Maybe it’s because of the pricing, maybe it’s because of the gimmick, maybe because from the front, it still looks the same, but it seems like the Galaxy S6 isn’t selling as well as it was supposed to. According to Korean news reports, the Galaxy S6 preorders and sales are not going too well for Sammy, yet again. As much as I’d like to rub it in Samsung’s face, saying that gimmicks and high prices won’t work, the Galaxy S6 is still one of the if not the actual best smartphone that’s on the market right now. Hands down. Then why are Galaxy S6 sales and preorders under 200.000 ? Albeit that’s just a number for Korea, which is a region where Samsung isn’t the most popular smartphone vendor, these numbers do foreshadow bad sales for the Galaxy S6 globally.
So why is the Galaxy S6 not selling? One guess would be that people are preferring the Galaxy S6 Edge, because it looks way more awesome.Fact of the matter is that these reports are in no way proof that the Galaxy S6 is going to be a flop, as all odds point to the contrary. Almost every tech reviewer whose review I’ve checked out in the past month says that the Galaxy S6 is the best smartphone ever, or at least the best Samsung-made smartphone ever, which is no small feat to accomplish.
One theory that could explain why the Galaxy S6 isn’t selling well and why Galaxy S6 sales are below initial predictions and expectations involves flagship fatigue. What is flagship fatigue? It’s complicated, but most people agree that it essentially represents the fact that people are getting bored by the recycled designs of flagships, matched with high prices that the majority of the average population cannot afford. The fact that people need to get new carrier contracts in order to get their hands on such a smartphone also plays into flagship fatigue. Since the Galaxy S6 design is not out of the ordinary, but it is new for the South Korean company, that aspect might not be part of the problem here.
Our best guess is that the Galaxy S6 price is just not viable and people have started wondering if smartphones are actually becoming an addiction. Smartphone addiction actually exists, and so does a phobia from being away from one’s smartphone. That plays into the fear that people might harbor against becoming entwined in the marketing world, feeling the need to upgrade their phones every year, even though they might not need it and can’t afford it. I know from personal experience that I can’t afford to buy an unlocked Galaxy S6. That’s hardly experience, it’s a fact of life. There are few out there who make enough to be able to pay their bills, their taxes, their schools, their ISPs and buy an $800 new smartphone every year on top of all that, all the while saving up for something in the meantime.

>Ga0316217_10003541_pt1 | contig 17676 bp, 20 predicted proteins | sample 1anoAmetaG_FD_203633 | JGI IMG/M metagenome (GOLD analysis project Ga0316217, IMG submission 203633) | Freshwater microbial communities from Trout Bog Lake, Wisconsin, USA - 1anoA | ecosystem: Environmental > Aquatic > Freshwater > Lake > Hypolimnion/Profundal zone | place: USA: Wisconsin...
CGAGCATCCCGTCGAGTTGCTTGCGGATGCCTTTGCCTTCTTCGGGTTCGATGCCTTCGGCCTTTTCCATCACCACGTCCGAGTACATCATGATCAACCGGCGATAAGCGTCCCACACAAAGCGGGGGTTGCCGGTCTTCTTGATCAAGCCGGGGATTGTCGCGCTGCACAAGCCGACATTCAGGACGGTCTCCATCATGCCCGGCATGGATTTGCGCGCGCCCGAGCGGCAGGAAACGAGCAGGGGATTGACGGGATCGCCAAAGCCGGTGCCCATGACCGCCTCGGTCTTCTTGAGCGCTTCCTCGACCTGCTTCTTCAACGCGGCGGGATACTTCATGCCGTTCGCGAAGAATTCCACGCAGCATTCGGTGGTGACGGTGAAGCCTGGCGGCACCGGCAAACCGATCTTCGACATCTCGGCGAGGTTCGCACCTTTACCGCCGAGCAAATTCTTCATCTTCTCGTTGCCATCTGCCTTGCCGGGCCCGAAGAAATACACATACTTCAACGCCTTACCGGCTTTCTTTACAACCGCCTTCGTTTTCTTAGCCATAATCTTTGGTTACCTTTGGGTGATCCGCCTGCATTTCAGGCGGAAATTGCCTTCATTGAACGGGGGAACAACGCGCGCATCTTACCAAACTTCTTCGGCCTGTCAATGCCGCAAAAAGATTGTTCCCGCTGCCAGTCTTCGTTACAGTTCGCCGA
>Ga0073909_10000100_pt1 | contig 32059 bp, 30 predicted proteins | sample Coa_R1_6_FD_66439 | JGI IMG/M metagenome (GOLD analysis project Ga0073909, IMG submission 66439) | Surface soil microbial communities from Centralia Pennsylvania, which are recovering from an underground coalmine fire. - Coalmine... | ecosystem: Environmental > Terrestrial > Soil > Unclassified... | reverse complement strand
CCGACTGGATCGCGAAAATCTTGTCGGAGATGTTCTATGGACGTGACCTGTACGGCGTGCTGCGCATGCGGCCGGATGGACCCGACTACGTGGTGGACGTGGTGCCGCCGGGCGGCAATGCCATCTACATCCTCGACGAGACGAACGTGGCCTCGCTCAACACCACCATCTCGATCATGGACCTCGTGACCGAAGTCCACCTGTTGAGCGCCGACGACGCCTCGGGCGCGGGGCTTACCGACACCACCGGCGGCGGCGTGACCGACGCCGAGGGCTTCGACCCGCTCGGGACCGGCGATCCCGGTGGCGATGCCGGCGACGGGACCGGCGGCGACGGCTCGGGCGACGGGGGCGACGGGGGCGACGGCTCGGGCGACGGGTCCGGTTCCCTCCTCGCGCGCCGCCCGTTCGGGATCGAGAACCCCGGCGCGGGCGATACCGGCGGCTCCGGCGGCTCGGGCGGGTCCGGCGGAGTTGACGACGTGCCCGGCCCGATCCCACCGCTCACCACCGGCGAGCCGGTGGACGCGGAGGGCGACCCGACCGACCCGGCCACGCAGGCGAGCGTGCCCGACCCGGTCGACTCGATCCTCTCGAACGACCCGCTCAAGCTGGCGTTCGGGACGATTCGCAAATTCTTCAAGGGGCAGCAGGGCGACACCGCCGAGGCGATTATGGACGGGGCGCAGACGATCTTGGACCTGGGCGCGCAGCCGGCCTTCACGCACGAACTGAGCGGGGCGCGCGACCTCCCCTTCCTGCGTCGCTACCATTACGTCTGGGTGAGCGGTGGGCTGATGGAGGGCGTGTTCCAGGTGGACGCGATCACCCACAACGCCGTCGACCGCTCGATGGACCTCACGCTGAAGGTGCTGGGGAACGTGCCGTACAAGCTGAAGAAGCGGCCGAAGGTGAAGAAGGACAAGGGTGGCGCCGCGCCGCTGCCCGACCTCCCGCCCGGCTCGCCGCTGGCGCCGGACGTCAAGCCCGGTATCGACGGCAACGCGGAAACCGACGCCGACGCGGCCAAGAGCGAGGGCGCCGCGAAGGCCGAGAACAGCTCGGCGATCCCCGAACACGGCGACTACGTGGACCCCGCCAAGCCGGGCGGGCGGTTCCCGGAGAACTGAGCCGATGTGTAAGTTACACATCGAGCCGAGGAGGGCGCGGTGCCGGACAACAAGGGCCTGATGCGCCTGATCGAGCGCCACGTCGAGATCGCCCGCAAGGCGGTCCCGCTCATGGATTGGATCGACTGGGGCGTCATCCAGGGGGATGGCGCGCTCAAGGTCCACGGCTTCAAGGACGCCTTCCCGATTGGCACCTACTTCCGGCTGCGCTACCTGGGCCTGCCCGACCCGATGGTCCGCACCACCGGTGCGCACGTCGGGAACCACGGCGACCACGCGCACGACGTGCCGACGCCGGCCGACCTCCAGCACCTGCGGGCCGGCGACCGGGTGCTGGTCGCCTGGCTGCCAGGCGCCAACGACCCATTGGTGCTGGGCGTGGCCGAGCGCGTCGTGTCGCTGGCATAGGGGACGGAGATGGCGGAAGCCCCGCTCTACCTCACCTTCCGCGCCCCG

I can’t speak for the Korean market, because I’m not familiar with it enough to be able to do a correct or at least plausible analysis of the Galaxy S6 impact there, but the reports that say that no more than 200.000 Galaxy S6 units were sold up until now so emphasize that it’s not going well for Samsung. The reports actually go into detail about the fact that the number of Galaxy S6 and Galaxy S6 Edge preorders were around 300.000, but 100.000 of those preorders never followed through. The reports also mention that carriers don’t offer the prices they do in the U.S. when buying the Galaxy S6 with a contract, which could as well play into the low sales numbers that have been recorded so far.
People are expecting at least 50 million Galaxy S6 and Galaxy S6 Edge units to be sold this year, which is a massive number for such an expensive smartphone. We are currently waiting to read some reports from the U.S., to see how preorders match up to actual sales until we draw a conclusion from this story. It’s time to ask our readers: did you/will you buy the Galaxy S6 or Galaxy S6 Edge? If so, are you planning to get it unlocked or with a two-year contract? Let us know, as you guys are most important for us.